If you have accessibility requirements and have been invited to register for MFA, please contact itservices@ucl.ac.uk if you have any queries.

I have received a request to provide secondary authentication but I haven’t attempted to log into my account, what should I do?

Immediately change your password via My Account https://myaccount.ucl.ac.uk/changepw and report this to itservices@ucl.ac.uk

What protection does MFA provide?

MFA provides an additional line of defence for our protected systems and data. Should your password be compromised by a malicious third party, they will be prevented from accessing protected resources without providing secondary authentication.

How can I change my MFA details? 

To add or update your multi-factor authentication details, please visit your Microsoft Account page (https://myaccount.microsoft.com/) and select the Security info section.
You can register Authenticator apps on multiple devices (e.g. on a phone and a tablet) and it is sensible to also register a recovery phone number. 

Which is the preferred MFA method? 

UCL’s preferred MFA method is the Microsoft Authenticator App, although users can use other authenticator apps.

If you regularly travel internationally, we recommend using the Microsoft Authenticator app whilst connected to a Wi-Fi hotspot to avoid incurring roaming charges. You may experience issues using the text message and phone call verification methods at international locations. We encourage everyone to register for multiple method.

For more information about how to set up the Microsoft Authenticator app on your mobile device, see the Download and install the Microsoft Authenticator app article.

Can I use the Microsoft Authenticator app for MFA on multiple devices? 

Yes, the Microsoft Authenticator supports multiple devices.

When can I expect to be prompted for MFA?

MFA is not designed to be intrusive or demanding, and it is a process familiar to many users in other places (like online banking, or social media accounts).

You can expect to be prompted:

  • At least every 60 days for normal activities if you use the same device. If you use multiple devices to access UCL services (e.g. mail on your phone or tablet), you will be prompted at least every 60 days on each.
  • Every time you sign into a new device using your UCL account - this includes if you use the Private/Incognito browser sessions.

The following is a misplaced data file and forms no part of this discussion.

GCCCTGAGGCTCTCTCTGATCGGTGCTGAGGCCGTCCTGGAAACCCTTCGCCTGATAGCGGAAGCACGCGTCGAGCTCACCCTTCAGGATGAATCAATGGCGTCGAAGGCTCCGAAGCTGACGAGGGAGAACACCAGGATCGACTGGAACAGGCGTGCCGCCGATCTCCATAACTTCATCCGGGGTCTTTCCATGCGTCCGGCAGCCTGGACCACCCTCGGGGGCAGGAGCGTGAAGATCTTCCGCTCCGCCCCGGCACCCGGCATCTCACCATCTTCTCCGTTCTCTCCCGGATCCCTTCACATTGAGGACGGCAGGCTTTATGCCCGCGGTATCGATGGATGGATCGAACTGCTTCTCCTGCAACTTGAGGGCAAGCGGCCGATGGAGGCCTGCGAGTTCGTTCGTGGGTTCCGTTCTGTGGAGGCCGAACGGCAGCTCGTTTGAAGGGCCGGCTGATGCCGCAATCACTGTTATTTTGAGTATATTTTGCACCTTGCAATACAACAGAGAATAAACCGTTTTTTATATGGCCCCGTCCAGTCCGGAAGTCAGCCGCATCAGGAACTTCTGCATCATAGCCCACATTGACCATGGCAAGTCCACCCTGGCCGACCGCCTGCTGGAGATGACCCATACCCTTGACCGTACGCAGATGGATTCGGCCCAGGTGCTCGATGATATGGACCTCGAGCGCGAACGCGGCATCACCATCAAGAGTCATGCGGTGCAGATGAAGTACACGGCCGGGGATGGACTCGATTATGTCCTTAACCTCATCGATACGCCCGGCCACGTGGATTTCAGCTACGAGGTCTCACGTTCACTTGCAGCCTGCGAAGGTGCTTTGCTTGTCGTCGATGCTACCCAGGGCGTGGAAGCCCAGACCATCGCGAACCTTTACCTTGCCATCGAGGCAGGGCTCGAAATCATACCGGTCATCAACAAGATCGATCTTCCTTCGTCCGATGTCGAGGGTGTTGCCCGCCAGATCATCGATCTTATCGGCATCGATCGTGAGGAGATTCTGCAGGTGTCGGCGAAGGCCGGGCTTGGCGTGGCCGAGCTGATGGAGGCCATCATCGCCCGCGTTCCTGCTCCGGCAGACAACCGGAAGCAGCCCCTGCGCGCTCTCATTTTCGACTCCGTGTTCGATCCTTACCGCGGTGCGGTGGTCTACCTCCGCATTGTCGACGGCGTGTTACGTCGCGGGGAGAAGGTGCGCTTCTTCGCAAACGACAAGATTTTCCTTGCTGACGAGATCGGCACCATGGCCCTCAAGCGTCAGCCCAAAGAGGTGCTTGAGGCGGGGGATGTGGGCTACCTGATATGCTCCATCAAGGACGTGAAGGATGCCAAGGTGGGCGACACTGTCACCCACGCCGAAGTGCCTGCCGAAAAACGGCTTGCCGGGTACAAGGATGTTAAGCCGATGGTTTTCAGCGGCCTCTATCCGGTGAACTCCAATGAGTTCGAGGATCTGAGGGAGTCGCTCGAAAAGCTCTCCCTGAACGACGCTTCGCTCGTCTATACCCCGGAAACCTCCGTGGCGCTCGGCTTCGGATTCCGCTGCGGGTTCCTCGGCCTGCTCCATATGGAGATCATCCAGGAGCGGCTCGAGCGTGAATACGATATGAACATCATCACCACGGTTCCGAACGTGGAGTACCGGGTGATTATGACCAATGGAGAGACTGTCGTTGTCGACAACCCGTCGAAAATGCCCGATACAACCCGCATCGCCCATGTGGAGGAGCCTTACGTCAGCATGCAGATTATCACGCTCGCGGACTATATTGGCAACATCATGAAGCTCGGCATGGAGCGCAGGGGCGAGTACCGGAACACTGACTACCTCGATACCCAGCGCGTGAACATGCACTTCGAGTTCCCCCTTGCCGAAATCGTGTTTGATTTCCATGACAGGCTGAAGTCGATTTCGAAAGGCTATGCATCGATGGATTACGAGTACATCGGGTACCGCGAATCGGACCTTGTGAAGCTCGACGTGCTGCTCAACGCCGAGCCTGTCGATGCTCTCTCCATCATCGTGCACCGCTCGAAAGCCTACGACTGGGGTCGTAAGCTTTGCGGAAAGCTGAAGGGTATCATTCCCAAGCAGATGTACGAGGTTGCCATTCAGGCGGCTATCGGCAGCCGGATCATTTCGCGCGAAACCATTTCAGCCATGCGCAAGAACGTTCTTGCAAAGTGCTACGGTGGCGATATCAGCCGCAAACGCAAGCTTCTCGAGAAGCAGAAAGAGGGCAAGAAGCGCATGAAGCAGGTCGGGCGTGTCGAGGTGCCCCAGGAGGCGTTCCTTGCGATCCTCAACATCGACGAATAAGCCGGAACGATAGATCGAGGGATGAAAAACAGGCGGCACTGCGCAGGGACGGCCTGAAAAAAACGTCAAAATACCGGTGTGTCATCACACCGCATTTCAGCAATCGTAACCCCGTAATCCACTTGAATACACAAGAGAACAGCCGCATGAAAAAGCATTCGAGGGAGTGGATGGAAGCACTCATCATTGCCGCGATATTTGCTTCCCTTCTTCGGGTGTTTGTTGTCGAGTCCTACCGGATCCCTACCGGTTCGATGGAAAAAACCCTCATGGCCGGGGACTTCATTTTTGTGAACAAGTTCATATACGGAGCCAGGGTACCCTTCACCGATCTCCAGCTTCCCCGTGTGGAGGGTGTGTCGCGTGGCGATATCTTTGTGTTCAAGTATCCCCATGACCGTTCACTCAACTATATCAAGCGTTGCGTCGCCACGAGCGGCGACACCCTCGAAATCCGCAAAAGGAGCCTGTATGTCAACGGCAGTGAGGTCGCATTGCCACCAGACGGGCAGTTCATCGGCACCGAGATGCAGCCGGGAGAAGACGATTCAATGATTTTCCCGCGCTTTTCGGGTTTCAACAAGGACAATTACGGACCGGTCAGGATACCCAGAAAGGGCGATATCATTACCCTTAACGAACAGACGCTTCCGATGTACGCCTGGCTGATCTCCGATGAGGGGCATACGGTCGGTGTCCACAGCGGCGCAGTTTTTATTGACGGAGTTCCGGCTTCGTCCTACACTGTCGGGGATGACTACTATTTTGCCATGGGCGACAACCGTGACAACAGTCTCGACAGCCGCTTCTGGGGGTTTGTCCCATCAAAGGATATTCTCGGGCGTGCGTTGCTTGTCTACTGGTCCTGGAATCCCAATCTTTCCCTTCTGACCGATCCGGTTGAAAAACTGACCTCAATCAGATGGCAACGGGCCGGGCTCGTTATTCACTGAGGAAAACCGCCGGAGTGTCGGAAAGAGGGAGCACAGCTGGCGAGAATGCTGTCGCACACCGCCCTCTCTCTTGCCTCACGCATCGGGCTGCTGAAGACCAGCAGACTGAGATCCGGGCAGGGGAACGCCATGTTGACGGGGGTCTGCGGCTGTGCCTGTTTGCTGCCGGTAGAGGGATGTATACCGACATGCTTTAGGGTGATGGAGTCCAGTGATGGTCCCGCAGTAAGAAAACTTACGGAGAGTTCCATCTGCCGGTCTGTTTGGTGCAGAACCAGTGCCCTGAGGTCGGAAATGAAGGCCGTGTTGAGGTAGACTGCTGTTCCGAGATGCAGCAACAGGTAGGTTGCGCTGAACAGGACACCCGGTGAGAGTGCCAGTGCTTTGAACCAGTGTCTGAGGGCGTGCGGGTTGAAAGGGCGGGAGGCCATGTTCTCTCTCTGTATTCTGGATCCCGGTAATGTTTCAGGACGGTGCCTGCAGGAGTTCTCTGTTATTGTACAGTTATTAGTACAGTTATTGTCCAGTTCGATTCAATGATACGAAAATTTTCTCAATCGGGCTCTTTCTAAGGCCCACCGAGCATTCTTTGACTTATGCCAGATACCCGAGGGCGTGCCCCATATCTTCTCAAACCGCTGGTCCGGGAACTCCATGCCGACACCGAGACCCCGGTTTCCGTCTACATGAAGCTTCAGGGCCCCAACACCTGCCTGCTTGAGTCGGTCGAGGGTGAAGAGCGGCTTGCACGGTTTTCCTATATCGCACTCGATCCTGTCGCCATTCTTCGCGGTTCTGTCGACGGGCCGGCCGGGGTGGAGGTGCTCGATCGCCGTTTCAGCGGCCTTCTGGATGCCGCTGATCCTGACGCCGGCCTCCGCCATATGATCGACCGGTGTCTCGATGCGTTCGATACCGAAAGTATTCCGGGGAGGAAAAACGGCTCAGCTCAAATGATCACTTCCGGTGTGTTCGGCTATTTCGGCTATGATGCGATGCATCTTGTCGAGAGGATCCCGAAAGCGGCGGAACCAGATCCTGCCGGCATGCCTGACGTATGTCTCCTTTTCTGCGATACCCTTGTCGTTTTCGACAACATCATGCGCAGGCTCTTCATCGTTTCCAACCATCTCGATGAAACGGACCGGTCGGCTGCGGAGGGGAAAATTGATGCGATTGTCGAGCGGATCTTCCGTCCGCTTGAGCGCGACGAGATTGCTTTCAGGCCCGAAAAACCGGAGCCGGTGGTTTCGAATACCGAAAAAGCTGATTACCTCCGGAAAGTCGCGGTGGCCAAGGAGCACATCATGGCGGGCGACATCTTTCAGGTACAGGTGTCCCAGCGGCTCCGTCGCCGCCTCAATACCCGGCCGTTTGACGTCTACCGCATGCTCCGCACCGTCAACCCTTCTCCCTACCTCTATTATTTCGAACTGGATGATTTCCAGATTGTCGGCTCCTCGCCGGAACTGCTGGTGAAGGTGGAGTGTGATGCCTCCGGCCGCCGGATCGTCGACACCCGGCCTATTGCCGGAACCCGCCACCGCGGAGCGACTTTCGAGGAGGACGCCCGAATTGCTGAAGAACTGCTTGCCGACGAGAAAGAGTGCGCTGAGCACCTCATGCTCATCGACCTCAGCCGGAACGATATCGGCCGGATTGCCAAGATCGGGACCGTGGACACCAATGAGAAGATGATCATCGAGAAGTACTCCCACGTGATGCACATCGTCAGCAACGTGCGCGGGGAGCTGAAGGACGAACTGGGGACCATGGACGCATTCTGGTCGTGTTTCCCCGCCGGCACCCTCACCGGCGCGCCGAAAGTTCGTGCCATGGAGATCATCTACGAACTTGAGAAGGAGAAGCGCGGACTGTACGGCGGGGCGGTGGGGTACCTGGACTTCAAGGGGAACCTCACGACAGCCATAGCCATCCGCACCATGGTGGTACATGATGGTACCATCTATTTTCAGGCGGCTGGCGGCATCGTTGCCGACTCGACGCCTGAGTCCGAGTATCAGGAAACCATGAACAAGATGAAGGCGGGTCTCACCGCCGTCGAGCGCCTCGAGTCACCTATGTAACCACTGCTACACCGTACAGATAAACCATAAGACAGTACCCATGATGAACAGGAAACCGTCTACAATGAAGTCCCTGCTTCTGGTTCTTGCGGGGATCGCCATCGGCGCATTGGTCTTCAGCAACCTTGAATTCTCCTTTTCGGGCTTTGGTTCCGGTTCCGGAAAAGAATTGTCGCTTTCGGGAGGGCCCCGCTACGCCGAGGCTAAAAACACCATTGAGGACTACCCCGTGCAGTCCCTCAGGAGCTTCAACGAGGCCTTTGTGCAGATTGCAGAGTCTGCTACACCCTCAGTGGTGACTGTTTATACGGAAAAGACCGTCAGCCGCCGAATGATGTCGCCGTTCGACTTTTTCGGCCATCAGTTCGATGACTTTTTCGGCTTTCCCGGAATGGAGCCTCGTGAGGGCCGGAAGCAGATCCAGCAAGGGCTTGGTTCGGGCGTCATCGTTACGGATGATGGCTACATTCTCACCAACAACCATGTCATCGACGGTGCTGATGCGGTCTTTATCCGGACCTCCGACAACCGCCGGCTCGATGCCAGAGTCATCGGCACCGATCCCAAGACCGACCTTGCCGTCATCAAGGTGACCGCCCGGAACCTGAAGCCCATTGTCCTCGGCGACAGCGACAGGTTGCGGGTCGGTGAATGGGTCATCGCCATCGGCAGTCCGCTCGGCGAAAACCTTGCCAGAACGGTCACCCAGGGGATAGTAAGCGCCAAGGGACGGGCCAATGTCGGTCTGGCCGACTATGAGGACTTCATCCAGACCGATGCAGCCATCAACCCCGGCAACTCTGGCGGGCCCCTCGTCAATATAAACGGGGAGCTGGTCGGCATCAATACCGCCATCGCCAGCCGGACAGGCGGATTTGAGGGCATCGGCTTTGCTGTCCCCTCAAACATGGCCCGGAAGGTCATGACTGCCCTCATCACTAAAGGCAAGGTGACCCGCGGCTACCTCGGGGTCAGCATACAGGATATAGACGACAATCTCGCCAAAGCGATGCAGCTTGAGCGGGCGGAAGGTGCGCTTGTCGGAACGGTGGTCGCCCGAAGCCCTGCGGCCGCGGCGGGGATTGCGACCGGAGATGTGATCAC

• If your sign-in activity is considered risky - usually this occurs if you are connecting from an unusual or higher risk location, are using a private VPN service.
  • More frequent prompts will occur is you are using some UCL services, especially if they contain sensitive research or UCL data, or if your account has higher levels of system or data access.

Note: Alumni and honorary will be challenged for another factor every login to Office 365. To avoid this, select “Don't ask again for 60 days” option. (This setting does not apply for other user types and you may be prompted more frequently even if this option is selected).

Why haven't I received an MFA notification on my phone?

Notifications on your phone may be switched off, please check you have enabled notifications from Microsoft Authenticator App and on your smart phone in Settings.

Please note that some Android users reported issue with receiving notifications even if the notifications settings are on. We recommend to open the Microsoft Authenticator App when you are sign in to MFA protected services.

I no longer have access to my MFA device; what do I do? 

Please contact itservices@ucl.ac.uk who will be able to reset your MFA details to allow you to register your new device.

I get prompted for MFA every time I log on; how do I stop this?

This is expected behaviour if you are using a tool to mask your location such as TOR browser or VPN. If you are not using such a tool please report this to itservices@ucl.ac.uk for investigation. 

Note: Alumni and honorary will be challenged for another factor every login to Office 365. To avoid this, select “Don't ask again for 60 days” option.

How can I test and make sure my account is protected by MFA?

Over the next few months, as MFA policies are being being refined, you can test your existing registration details using a simple UCL website specifically created for this purpose.

Access the site from UCL's Identity and Access Management SharePoint site here.

Which version of Microsoft Office is compatible with MFA?

All modern versions of Office, installed on or available for staff and students to download, work with MFA.

Can I use MFA on my UCL account for signing into my laptop or computer?

Not yet. MFA on your UCL Microsoft account doesn't extend to your laptop login, even on UCL-managed devices. We do recommend you look at other options to protect your devices (such as face id, or fingerprint readers). These offer the same benefits of second-factor authentication protection to your devices.